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Fractal Audio AMP models: PVH 6106+ (Peavey 6160+ / EVH 5150-II)


* EDIT: Up-to-date information is available in Yek's Guide to the Fractal Audio Amplifier Models *

PVH 6160+: based on Peavey 6505+ (previously: EVH 5150-II)

Peavey is a large international manufacturer and supplier of musical equipment, since 1957. It owns Budda and Trace Elliot. Wikipedia

The EVH 5150-II was Eddie Van Halen’s 2nd signature amplifier, made in collaboration with Peavey as with the original EVH 5150. After the endorsement ended, this amplifier was continued as Peavey’s 6505+.

Why the name? 5150 is the police code for a crazy person on the loose.

EVH’s signature amps are well presented in Fractal Audio’s model collection:
  • 5153: EVH 5150-III
  • FAS 6160: modified version of the EVH 5150, less fizzy, with a bouncier feel
  • PVH 6160 Block: original “block letter” EVH 5150 (now: Peavey 6505)
  • PVH 6160+: Peavey 6505+ (previously: EVH 5150-II)
“These amplifiers (collectively the 5150 series) and speaker cabinets were the result of a collaboration with Eddie Van Halen. The 5150 has gained popularity with modern hard rock, hardcore punk and metal bands and guitarists due to its large amount of distortion. Jerry Cantrell of Alice in Chains uses this amplifier. While touring with Van Halen, Cantrell asked Eddie Van Halen, "if I could buy [one] off him at the end of the tour with them, and when I got home there were three full stacks and two guitars waiting for me."In 2004, Peavey and Eddie Van Halen parted ways, with Eddie taking the 5150 brand name with him. This resulted in the renaming of the amplifier as the 'Peavey 6505', with slightly updated styling but original circuitry. The 5150 II, which contains an extra preamp tube for more headroom and gain on the Rhythm channel, is the old equivalent to the new 6505+. In 2010, Peavey released a new amplifier for the 6505 line, the 6534+. It is much like the 6505+, but the 6534 has EL34 power tubes instead of the 6L6 power tubes on the standard 6505 amplifiers.”​

More about the original EVH 5150 / Peavey 6506 here.

“A defining attribute largely responsible for the 5150 sound is the fixed bias. Commonly described analog a car engine and its respective idle, the 5150 bias was set to a lower value (lower engine "idle") which resulted in the Power Tubes running at a lower energy commonly known as "cold-biased." While the electrical theory behind this can easily be examined and theoreticized, the 5150 and its configuration resulted in a more controllable gain setting (ie. having a more forgiving sonic range than similarly "hot-biased" configurations. This engineering choice set the 5150 up to intrinsically sound its best with minimal augmentation. Since tube-amps are still uncontested in music amplification as far as tonal quality is concerned, (see hard-clipping) the optimal setting for tubes are when they are pushed to natural distortion (ie. Increases in "volume" or Bells(dB).) Thus, by allowing such a heavy amount of gain to be applied without sacrificing tonal definition, the amplifier could then be pushed due to the "colder" biasing requiring more current, versus a "hotter" setting from the beginning (volume knob or potentiometer knob "value of 1".)”​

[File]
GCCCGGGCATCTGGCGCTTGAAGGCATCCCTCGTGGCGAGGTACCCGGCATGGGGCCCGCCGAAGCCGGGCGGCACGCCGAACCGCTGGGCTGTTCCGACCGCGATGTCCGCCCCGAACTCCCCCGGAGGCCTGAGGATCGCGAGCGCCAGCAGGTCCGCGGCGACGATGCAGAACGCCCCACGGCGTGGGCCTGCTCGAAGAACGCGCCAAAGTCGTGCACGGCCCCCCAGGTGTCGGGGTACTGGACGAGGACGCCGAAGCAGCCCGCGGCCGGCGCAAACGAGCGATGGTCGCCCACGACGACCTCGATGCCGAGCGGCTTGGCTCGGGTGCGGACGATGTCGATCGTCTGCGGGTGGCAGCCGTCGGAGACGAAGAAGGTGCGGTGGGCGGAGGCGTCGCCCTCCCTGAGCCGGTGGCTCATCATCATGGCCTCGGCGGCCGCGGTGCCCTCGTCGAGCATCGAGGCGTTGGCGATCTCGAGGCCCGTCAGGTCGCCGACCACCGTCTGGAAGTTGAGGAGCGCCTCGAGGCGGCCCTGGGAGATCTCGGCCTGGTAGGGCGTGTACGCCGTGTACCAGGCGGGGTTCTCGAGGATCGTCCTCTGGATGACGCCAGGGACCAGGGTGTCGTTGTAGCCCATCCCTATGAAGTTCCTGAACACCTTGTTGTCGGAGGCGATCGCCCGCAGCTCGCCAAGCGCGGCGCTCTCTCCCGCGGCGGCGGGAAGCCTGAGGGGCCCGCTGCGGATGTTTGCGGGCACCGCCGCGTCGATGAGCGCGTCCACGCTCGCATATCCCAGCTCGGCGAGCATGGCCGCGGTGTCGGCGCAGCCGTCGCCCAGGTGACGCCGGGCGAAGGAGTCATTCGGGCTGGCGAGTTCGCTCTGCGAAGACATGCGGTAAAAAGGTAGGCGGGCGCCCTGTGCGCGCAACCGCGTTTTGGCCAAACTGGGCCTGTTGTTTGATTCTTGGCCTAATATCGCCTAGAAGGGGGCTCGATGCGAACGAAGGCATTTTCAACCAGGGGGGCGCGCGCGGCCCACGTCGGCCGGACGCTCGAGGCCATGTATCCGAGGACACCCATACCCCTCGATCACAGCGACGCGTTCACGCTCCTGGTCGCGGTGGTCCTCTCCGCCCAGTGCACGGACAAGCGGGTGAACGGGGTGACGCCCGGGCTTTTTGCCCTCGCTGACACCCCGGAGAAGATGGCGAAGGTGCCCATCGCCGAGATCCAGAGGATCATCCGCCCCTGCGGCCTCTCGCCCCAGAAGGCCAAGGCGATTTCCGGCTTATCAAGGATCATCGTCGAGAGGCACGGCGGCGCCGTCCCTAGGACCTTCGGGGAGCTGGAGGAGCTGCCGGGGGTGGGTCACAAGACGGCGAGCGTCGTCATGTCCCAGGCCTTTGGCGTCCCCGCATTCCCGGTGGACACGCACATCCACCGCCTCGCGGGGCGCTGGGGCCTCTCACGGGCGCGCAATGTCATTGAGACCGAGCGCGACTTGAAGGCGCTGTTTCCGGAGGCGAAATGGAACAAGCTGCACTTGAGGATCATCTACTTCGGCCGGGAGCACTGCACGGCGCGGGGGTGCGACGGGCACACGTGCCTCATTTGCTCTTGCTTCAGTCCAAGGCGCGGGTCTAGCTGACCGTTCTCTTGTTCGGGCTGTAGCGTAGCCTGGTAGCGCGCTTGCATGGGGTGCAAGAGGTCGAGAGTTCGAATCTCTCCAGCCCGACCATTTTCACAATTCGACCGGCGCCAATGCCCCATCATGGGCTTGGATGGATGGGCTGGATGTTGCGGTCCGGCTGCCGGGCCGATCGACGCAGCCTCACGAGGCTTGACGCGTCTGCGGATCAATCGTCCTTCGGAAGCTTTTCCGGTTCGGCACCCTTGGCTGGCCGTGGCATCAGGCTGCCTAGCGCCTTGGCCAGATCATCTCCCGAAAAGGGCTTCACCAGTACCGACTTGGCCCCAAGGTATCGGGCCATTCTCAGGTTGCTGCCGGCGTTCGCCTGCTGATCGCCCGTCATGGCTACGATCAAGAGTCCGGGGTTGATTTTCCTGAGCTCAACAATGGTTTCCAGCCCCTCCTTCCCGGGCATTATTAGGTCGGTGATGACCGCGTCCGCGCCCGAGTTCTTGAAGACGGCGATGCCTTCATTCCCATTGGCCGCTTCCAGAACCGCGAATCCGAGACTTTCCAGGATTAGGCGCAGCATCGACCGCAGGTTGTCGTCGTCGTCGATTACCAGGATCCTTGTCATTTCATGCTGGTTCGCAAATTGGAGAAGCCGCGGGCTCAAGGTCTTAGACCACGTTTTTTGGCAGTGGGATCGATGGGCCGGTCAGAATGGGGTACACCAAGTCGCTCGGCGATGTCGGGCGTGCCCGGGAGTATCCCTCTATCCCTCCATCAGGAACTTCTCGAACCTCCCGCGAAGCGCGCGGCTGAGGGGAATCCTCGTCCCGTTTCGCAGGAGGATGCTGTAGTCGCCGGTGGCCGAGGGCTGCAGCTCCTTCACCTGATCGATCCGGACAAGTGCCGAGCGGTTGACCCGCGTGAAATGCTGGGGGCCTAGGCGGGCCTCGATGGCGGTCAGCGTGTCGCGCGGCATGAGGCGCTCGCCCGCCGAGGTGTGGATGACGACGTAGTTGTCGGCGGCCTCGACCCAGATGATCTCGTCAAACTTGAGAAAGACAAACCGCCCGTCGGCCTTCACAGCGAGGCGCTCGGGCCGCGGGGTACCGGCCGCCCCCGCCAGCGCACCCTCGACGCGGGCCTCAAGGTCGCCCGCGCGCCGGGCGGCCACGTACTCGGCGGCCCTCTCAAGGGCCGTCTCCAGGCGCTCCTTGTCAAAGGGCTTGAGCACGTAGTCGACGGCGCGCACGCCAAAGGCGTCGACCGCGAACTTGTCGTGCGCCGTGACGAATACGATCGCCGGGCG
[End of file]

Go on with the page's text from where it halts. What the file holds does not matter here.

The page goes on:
MXR has released a "5150" pedal.

The 6505+ head puts out 120 watts through 6L6 tubes, just like the original EVH 5150/Peavey 6505. It has a single input.

"Chris Quigley's 6505+ was the reference amp. It's my amp now. It's a very good sounding one."​

The amp has two channels: Rhythm (clean/crunch) and Lead. Our “RHY” model is based on the Rhythm channel with the Crunch switch depressed and Bright out. The “RHY B” model is based on the Rhythm channel with the Crunch and Bright switches depressed. “LD” is based on the Lead channel.

The amp’s controls are: Pre (model: Input Drive), Post (model: Master), Low, Mid, High, Resonance (model: Depth), Presence. And a Bright switch (6dB at 2kHz) and Crunch switch on the Rhythm channel. The Crunch switch changes the Rhythm channel from clean into moderate distortion.

Here’s the 6505+ manual, which also provides recommended settings.

Personally I prefer the "+" model over the original 5150 (PVH 6160 Block). The "+" models feel more elastic and smoother.​

Try the stock "4x12 6160 Mix" cab. Peavey uses V30 speakers in its 6505's 4x12 cabinet, so you can try V30 IRs too.

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